I Carry: Kimber R7 Mako Pistol in a Mission First Tactical Holster


Firearm: Kimber R7 Mako (MSRP: $599 optics-ready, $799 optics installed)

Proving just how hot the micro-compact 9 mm double-stack market is right now, Kimber just released its own take on the genre with the R7 Mako. The Mako offers 11-round capacity in the flush-fit magazine and an extended magazine that holds 13 rounds. With its 3.37-inch barrel and 6.2-inch overall length, the Mako is on the larger side of the micro 9s, but still easily in the category. Weight is 19.5 ounces, width is 1 inch and height is 4.3 inches with the flush magazine. The Mako is currently only available in 9 mm.

Distinguishing the Mako from most of its competitors is that all models are optics-ready. Kimber’s nomenclature, once you understand it, lets you know at a glance: OR means that the handgun is optics-ready, while OI means optics come installed on the handgun in question. For the Mako, the footprint is the standard RMSc, and for the optics-installed model a Crimson Trace CTS-1500 red-dot sight is included.

There are a several features of note on the Mako. First is the closed ejection port, giving the Mako a distinct look. The second is the ambidextrous nature of the controls – the slide stop lever and the magazine release can be activated by both right- and left-handed shooters. Lastly, the texturing not only surrounds the grip, but also continues along the frame over the trigger guard. This provides extra grip on this small pistol as well as providing texturing for the support hand, quite the thoughtful touch.

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Other points to note are the cocking serrations fore and aft, the contrasting front and rear sights and the takedown lever that looks similar to the Glock mechanism. The extended magazine provides additional purchase for the pinkie finger, and the trigger is the expected bladed-safety variant. Price-wise, Kimber’s R7 Mako is competitive with the vast majority of its competition, making it yet another great choice for those in the market for a micro 9 mm double stack pistol. And, like we say, having more choices is a good thing.

Holster: Mission First Tactical IWB/OWB ($49.99)

As we’ve stated previously, one of the perils of new pistol designs for the concealed carrier is finding gear right off the bat. There’s little more frustrating than finding the perfect pistol only to be limited to “one size fits many” offerings that don’t provide the retention or usability you seek. However, in the case of the R7 Mako, Kimber worked with Mission First Tactical to have the company’s excellent IWB/OWB holsters available.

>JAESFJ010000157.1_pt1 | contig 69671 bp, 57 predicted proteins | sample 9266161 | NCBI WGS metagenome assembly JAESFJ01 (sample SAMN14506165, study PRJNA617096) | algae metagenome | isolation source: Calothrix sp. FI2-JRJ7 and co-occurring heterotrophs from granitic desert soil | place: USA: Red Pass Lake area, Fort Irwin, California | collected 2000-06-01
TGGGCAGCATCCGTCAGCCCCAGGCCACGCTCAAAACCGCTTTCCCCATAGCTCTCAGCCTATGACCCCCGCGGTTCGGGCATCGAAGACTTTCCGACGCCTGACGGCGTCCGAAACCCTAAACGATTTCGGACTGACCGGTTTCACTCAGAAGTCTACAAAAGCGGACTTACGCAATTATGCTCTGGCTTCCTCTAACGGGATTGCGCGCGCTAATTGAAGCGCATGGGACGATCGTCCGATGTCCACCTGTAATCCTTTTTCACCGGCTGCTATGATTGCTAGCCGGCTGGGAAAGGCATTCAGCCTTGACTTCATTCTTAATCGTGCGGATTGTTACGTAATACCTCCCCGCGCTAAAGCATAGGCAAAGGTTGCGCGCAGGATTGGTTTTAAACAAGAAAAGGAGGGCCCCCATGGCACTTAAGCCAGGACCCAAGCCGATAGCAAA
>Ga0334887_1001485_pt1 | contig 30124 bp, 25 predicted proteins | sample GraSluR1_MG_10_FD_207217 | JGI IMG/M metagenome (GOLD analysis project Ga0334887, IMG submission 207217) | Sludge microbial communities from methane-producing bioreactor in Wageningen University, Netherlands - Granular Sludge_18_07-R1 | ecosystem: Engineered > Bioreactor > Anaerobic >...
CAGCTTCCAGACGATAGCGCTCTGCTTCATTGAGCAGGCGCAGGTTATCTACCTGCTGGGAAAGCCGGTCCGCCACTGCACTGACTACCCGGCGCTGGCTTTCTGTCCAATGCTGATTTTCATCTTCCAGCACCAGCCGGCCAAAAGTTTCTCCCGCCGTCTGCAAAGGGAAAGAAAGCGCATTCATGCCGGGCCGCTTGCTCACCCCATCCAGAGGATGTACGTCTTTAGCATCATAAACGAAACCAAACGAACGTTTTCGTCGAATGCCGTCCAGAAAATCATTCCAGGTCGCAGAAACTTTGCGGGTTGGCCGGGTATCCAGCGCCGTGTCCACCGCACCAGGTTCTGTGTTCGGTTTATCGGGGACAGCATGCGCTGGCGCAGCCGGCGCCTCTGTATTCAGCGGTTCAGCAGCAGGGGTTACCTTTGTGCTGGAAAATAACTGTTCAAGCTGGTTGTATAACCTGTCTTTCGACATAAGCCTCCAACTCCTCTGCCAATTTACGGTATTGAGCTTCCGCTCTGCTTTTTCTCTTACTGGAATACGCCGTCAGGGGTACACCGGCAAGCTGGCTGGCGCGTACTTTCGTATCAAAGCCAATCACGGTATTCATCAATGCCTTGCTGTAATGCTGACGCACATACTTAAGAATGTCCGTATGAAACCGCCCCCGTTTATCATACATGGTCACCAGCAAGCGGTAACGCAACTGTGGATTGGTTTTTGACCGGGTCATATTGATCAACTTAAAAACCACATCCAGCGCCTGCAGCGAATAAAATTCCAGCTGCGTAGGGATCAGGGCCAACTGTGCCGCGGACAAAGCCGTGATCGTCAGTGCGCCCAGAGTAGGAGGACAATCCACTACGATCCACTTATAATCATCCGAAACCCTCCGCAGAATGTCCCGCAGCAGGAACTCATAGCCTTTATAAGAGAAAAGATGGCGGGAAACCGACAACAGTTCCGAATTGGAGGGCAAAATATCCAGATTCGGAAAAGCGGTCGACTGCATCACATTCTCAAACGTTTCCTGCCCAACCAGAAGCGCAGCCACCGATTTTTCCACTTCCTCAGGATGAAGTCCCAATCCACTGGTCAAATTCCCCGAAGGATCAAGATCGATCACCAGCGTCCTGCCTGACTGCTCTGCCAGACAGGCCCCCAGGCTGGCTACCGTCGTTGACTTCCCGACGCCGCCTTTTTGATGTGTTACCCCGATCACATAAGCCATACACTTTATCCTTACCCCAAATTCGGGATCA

We’ve covered the single-sheet Boltaron models from Mission First previously and found them to be well-constructed, easy to get on and off with the beefy plastic clip and affordable. The model for the Mako is similar in appearance to other appendix-style models we’ve tested for other handguns, and has superlative fit and retention for this new model.

Optic: Crimson Trace CTS-1550 (MSRP: $179.99)

The R7 Mako OI comes with a Crimson Trace CTS-1500 red-dot sight installed. Should you be looking for this optic separately, Crimson Trace offers the CTS-1550 red-dot sight, which as far as I can tell is the same thing only without the circle around the “CT” logo. Both sights have a 3-MOA dot, auto brightness detection and shutoff and ultra-bright LEDs.

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Two points of which to be aware, though, on both the CTS-1500 and 1550: the battery, like many of these miniature sights, is located under the unit, meaning it will need to be taken off the pistol to replace. This may require the sight to be re-zeroed. It allows the unit to sit lower on the slide and co-witnesses with iron sights. Second, the unit has a polymer housing rather than aluminum, which in this case saves weight on a tiny pistol. It’s something to keep in mind, in that the polymer will provide less protection against bumps and knocks.

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Ethan Smith is a seasoned marine veteran, professional blogger, witty and edgy writer, and an avid hunter. He spent a great deal of his childhood years around the Apache-Sitgreaves National Forest in Arizona. Watching active hunters practise their craft initiated him into the world of hunting and rubrics of outdoor life. He also honed his writing skills by sharing his outdoor experiences with fellow schoolmates through their high school’s magazine. Further along the way, the US Marine Corps got wind of his excellent combination of skills and sought to put them into good use by employing him as a combat correspondent. He now shares his income from this prestigious job with his wife and one kid. Read more >>